On 29 May 1973, the 20th Engineer Battalion was the first non-divisional unit at Fort Campbell to receive the coveted Commanding General's Outstanding Unit Award. The battalion completed the Indian Mound Airfield for Fort Campbell in 1973. Company B and elements of the 326th Engineer Battalion reshaped and recrowned the runway and conducted rock crushing operations in preparation for Operation Brave Shield VII. The project also supported Operation Orbiting Eagle II in mid-November 1973.

Civic Action Projects were at the forefront of 20th Engineer Battalion missions throughout 1973 and 1974. The following projects were completed:

  • West Point, GA - demolition of 1000 foot long, 85 foot high Seaboard Coastline Railroad Bridge spanning the Chattahoochee River
  • Cleveland, TN - county recreation area including athletic fields and picnic areas
  • Clarksville, TN - Fairgrounds Park

Cadiz, Kentucky, Mayor W. J. Hopson discusses a civic action project with
Captain Boyd Ashcraft, commander of Company B, 20th Engineers.
Click the photo for more about the project.

The 20th Engineer's major mission in the Cold War era was to deploy and fight in Germany if called to do so. It executed various exercises to be prepared for this mission. In 1976 the battalion, with help from a Transportation battalion at Fort Campbell, rail-loaded the entire 101st Airborne Division in a deployment to Germany. Then, in August throuth October in 1977, the 20th Engineers deployed to Germany for a REFORGER (Return of Forces to Germany) exercise in which it was attached to the 1st Infantry Division.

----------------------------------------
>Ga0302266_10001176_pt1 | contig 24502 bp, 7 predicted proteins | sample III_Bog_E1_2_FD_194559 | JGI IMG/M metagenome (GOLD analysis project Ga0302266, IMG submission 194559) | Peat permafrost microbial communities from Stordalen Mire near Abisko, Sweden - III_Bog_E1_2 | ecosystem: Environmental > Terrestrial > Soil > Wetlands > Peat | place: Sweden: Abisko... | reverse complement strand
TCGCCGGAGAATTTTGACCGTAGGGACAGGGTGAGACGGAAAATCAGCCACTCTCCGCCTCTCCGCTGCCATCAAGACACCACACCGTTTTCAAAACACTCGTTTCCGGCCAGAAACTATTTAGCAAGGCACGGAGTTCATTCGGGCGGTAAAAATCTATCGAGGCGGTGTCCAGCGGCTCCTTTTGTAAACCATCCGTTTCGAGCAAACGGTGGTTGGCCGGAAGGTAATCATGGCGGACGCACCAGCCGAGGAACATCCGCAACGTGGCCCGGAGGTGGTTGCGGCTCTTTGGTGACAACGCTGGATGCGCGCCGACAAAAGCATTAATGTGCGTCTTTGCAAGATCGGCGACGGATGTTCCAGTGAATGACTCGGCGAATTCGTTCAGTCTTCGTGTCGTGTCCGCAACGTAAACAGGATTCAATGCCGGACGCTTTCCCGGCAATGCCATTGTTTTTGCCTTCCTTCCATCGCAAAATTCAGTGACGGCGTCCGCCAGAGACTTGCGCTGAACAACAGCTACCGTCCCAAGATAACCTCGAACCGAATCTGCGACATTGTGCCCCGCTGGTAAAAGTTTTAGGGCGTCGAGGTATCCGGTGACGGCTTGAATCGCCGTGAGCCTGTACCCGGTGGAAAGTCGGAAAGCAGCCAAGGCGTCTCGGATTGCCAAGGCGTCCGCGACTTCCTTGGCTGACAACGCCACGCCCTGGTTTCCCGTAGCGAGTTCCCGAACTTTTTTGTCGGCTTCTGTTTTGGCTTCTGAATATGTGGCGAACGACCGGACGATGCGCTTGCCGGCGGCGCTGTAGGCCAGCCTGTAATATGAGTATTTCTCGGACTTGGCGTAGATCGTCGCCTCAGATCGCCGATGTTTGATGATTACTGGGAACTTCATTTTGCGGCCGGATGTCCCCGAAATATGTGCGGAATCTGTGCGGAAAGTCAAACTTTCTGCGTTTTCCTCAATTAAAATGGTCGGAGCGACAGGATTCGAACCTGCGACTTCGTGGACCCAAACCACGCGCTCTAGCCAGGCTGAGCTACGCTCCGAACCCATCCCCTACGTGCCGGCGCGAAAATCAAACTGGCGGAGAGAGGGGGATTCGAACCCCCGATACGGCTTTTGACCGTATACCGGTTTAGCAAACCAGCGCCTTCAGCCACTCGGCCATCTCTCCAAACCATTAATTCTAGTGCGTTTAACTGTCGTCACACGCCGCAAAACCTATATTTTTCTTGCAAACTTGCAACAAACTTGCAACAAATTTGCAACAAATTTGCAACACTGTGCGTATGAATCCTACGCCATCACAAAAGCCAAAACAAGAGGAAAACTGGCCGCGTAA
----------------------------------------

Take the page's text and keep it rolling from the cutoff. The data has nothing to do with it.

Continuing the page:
The 20th Engineers did not take their equipment to Germany. Instead, the battalion had a full set of equipment pre-positioned in Germany to allow rapid movement and then deployment to its designated battle positions.

In addition to training for combat operations, the 20th Engineers continued civic action projects in the community. In July, 1977, the battalion constructed a headquarters and dining facility at Camp Wildcat Hollow, near Russellville, Kentucky. Otto Korum Lodge was turned over to the Audubon Council of the Boy Scouts of America.

Click the image above for a humorous article about convoys from the Fall 1978 edition
of The Army Communicator, written by the former Signal Officer of the 20th Engineers

In April, 1979, elements of the 20th Engineer Battalion deployed to Fort Amador, Panama Canal Zone, to participate in Joint Training Exercise "Black Fury II." The deployment was one of a series of exercises to rehearse the defense of the Panama Canal.

The 20th Engineers again deployed to Germany for a REFORGER exercise in 1983 under the command of Lt. Col. John W. "Jay" Braden, Jr., battalion commander from 1981 to 1984.